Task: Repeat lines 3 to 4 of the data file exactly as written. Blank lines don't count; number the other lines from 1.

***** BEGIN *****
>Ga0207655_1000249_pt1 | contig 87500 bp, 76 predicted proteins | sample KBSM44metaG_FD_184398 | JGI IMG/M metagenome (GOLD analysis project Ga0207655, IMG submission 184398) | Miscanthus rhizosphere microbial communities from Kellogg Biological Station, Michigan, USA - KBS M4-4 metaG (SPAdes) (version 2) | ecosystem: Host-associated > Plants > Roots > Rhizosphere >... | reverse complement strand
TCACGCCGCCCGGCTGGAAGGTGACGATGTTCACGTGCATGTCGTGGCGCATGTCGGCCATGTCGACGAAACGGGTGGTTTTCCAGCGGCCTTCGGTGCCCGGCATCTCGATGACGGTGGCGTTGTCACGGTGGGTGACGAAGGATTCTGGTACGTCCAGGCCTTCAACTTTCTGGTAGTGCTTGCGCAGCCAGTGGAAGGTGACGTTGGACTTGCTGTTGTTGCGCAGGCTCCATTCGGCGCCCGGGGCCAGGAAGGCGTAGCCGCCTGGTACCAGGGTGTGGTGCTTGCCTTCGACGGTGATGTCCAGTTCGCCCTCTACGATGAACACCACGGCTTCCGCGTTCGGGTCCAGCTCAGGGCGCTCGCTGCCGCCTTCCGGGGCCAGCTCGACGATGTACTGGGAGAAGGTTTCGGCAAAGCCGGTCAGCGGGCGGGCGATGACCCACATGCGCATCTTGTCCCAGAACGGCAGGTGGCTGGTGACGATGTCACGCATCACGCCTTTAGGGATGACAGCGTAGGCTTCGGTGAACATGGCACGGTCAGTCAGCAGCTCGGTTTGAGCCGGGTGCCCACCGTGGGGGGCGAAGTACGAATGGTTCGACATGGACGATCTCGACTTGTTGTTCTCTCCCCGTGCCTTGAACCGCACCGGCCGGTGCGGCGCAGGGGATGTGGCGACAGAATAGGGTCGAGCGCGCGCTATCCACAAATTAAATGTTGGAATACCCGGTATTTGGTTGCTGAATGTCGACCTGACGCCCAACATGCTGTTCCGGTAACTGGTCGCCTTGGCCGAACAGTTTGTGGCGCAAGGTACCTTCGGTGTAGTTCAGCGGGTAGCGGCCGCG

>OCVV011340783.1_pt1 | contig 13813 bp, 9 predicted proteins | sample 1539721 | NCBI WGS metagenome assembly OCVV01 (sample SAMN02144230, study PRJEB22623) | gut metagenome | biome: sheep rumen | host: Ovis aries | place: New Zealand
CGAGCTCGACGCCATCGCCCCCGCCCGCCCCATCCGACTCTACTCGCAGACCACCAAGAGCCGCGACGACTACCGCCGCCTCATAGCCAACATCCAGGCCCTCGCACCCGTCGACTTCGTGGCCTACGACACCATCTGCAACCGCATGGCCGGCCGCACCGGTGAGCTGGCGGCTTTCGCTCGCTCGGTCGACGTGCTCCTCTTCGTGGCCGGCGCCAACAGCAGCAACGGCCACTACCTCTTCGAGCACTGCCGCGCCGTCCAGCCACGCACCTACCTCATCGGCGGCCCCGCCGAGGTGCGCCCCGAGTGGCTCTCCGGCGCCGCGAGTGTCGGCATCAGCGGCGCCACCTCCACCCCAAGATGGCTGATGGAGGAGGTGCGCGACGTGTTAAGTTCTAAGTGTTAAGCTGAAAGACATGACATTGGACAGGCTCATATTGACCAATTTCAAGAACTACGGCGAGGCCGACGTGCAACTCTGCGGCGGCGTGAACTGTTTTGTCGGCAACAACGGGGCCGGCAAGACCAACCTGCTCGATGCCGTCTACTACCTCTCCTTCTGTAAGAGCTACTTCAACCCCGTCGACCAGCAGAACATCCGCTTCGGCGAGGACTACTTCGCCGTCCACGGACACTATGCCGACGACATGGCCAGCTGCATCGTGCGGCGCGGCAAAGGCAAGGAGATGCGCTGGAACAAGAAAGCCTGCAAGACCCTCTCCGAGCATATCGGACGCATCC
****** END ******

>OCVV011340783.1_pt1 | contig 13813 bp, 9 predicted proteins | sample 1539721 | NCBI WGS metagenome assembly OCVV01 (sample SAMN02144230, study PRJEB22623) | gut metagenome | biome: sheep rumen | host: Ovis aries | place: New Zealand
CGAGCTCGACGCCATCGCCCCCGCCCGCCCCATCCGACTCTACTCGCAGACCACCAAGAGCCGCGACGACTACCGCCGCCTCATAGCCAACATCCAGGCCCTCGCACCCGTCGACTTCGTGGCCTACGACACCATCTGCAACCGCATGGCCGGCCGCACCGGTGAGCTGGCGGCTTTCGCTCGCTCGGTCGACGTGCTCCTCTTCGTGGCCGGCGCCAACAGCAGCAACGGCCACTACCTCTTCGAGCACTGCCGCGCCGTCCAGCCACGCACCTACCTCATCGGCGGCCCCGCCGAGGTGCGCCCCGAGTGGCTCTCCGGCGCCGCGAGTGTCGGCATCAGCGGCGCCACCTCCACCCCAAGATGGCTGATGGAGGAGGTGCGCGACGTGTTAAGTTCTAAGTGTTAAGCTGAAAGACATGACATTGGACAGGCTCATATTGACCAATTTCAAGAACTACGGCGAGGCCGACGTGCAACTCTGCGGCGGCGTGAACTGTTTTGTCGGCAACAACGGGGCCGGCAAGACCAACCTGCTCGATGCCGTCTACTACCTCTCCTTCTGTAAGAGCTACTTCAACCCCGTCGACCAGCAGAACATCCGCTTCGGCGAGGACTACTTCGCCGTCCACGGACACTATGCCGACGACATGGCCAGCTGCATCGTGCGGCGCGGCAAAGGCAAGGAGATGCGCTGGAACAAGAAAGCCTGCAAGACCCTCTCCGAGCATATCGGACGCATCC